Some of these changes would be diet, exercise, and measures to reduce stress such as education about blood pressure and possibly encouraging taking some time off of work. For the anemia the doctor folic acid, iron, and B12. He would also encourage George to eat foods rich in these minerals. As for is this curable, no it is not but it can be treated. Which Electrolyte? Which electrolyte balance was diagnosed? Which lab results support this diagnosis? Is there anything else in Betty’s history that would support this diagnosis?
Normal Magnesium levels range from 0. 7 to 1. 1 mmol per liter. Betty’s levels were 3 mEq/L which would indicate she has Hypermagnesemia. Neuromuscular toxicity is the most consistently observed complication of hypermagnesemia. Increased magnesium decreases impulse transmission across the neuromuscular junction producing the “pins and needles” feeling Betty has been experiencing in her legs. What foods would the doctor recommend Betty eat? Why? The doctor may advise limiting certain foods: most nuts and nut butters; soybeans, tofu, lentils, kidney Module 6 5
beans and pinto beans; collard greens, kale, spinach, avocados and potatoes with the skin on; millet, brown rice, bran, wheat germ, oatmeal and whole wheat bread; dried apricots, raisins and bananas; and milk, yogurt, chocolate and cocoa powder. The doctor would advice Betty to eat grains that are highly refined or boiled are typically low in magnesium, such as boiled macaroni, boiled white rice, white flour products and pastries. Many fruits are low in magnesium, including raspberries, cantaloupe, cherries, strawberries, plums, peaches, oranges, pineapple, grapefruit, apples, pears, cranberries, and grapes.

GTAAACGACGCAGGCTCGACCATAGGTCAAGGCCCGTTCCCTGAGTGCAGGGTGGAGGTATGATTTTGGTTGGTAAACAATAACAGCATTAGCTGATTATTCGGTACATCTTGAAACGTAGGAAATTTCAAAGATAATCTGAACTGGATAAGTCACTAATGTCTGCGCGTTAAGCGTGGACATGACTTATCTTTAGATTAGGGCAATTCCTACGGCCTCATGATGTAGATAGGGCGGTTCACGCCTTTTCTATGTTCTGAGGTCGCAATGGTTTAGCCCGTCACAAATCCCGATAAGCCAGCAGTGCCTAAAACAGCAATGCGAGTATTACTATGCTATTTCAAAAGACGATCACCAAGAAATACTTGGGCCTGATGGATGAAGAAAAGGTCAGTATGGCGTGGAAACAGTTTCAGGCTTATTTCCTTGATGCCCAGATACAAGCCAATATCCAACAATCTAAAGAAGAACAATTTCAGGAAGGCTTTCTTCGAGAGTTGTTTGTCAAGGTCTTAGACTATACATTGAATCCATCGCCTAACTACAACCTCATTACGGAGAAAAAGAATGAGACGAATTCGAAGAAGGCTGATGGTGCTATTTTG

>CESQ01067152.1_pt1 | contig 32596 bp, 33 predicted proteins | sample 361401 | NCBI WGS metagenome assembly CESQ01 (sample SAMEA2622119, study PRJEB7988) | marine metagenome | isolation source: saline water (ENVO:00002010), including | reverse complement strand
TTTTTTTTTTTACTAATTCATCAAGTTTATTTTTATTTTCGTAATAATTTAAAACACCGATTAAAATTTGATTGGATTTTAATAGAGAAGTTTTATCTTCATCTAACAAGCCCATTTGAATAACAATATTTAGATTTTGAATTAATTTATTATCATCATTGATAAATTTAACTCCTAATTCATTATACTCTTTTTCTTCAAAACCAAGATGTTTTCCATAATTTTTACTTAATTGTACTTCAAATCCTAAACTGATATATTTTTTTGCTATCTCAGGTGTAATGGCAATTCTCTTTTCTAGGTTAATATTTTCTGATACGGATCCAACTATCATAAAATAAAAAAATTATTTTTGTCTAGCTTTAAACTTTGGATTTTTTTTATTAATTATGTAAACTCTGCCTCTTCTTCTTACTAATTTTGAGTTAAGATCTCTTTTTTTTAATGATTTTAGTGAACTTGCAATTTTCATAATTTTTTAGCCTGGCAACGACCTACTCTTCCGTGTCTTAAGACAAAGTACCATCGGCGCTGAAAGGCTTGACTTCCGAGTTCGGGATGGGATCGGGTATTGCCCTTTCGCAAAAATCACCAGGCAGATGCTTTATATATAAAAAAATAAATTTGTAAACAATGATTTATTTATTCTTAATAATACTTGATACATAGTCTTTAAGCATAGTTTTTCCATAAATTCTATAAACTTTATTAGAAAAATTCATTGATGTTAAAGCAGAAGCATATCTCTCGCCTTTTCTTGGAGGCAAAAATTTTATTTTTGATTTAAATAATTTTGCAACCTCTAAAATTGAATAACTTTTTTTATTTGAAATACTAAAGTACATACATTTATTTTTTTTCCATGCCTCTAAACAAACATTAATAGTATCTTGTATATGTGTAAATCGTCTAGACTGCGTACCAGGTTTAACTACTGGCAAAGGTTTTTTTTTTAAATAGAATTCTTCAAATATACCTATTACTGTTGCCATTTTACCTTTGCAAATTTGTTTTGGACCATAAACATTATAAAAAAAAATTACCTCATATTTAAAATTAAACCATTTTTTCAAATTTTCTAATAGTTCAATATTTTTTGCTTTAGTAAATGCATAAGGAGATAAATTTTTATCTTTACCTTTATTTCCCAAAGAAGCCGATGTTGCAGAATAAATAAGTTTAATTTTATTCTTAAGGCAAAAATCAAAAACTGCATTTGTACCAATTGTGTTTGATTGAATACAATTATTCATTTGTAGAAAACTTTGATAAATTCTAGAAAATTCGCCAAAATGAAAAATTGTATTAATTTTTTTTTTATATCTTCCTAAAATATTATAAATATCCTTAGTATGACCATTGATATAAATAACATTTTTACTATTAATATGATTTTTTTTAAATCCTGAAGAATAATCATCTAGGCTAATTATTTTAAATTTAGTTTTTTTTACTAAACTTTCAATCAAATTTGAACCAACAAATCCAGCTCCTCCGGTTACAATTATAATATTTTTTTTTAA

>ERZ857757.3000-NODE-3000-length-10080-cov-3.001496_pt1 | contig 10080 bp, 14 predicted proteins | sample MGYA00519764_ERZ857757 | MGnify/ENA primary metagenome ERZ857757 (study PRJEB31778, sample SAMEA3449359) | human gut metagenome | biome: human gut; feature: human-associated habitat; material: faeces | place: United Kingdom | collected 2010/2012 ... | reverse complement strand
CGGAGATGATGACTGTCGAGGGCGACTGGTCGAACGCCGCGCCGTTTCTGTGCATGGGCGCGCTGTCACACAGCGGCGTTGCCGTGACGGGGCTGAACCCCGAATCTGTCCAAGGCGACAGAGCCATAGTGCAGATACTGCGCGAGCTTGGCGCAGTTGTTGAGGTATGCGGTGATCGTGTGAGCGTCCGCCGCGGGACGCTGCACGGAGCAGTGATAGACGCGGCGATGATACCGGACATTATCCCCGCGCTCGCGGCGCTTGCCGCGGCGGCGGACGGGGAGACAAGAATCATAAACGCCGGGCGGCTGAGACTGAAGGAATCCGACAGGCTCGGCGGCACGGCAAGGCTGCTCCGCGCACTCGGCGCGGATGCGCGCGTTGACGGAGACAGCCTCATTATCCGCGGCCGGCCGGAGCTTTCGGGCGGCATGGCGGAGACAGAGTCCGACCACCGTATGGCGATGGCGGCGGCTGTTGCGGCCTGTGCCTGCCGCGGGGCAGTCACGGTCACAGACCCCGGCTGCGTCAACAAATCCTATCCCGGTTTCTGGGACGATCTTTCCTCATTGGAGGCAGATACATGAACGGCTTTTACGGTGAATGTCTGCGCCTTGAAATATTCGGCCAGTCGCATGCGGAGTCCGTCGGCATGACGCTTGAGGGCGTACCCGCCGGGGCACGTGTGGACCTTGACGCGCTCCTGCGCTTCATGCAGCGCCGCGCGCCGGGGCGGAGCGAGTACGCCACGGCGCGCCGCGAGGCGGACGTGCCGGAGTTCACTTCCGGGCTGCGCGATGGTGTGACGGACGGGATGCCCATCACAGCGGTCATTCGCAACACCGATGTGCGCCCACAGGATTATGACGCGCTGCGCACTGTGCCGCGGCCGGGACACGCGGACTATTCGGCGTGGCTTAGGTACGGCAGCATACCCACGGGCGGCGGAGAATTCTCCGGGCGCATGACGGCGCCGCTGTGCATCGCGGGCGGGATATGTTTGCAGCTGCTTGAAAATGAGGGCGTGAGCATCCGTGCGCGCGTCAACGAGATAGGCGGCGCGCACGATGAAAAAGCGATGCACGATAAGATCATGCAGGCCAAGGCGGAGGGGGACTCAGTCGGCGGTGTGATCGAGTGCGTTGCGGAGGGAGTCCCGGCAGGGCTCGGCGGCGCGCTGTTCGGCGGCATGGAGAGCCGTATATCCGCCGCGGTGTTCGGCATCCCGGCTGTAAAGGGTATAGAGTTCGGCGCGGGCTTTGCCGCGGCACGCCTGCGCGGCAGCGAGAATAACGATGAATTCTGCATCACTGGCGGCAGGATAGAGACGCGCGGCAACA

Boiled vegetables including peas, broccoli, cauliflower, and potatoes without the skin are encouraged, as well as carrots, mushrooms, onions, eggplant, lettuce, tomatoes, cucumber and asparagus. Finally, lean meats such as roast pork, grilled lamb, ham, and roast beef are good protein sources. (Wyman 2013) What medication/supplement might the doctor prescribe? Why would it probably only be needed for a short period of time? Calcium may be given by the doctor because of the effects that high levels of magnesium can have on the heart and the fact the Betty is a heart patient.
But because her levels are not currently high and at the lower end of the spectrum the doctor would not keep her on this medication for a long period of time. Why is it important for Betty to be on furosemide for her Congestive Heart Failure? What does this drug do? Furosemide is a diuretic used to keep fluid from building up around the heart. Betty suffers from congestive heart failure which is caused by fluid build up surrounding the heart. So it is very Module 6 6 important that Betty remains on the Furosemide to prevent this from happening.
If Betty asks you why this electrolyte is important, what would you tell her? Electrolytes maintain the electric voltage throughout your cells so that signals can pass easily. Several bodily functions are dependent on this electrical communication that electrolytes help carry. They include regulating nerve and muscle function, acidity levels and fluid levels. An imbalance of electrolytes have dire consequences. For example, bicarbonate is an electrolyte that is responsible for regulating muscles like the heart. Insufficient levels of bicarbonate would result in irregular heart beats, which may be fatal.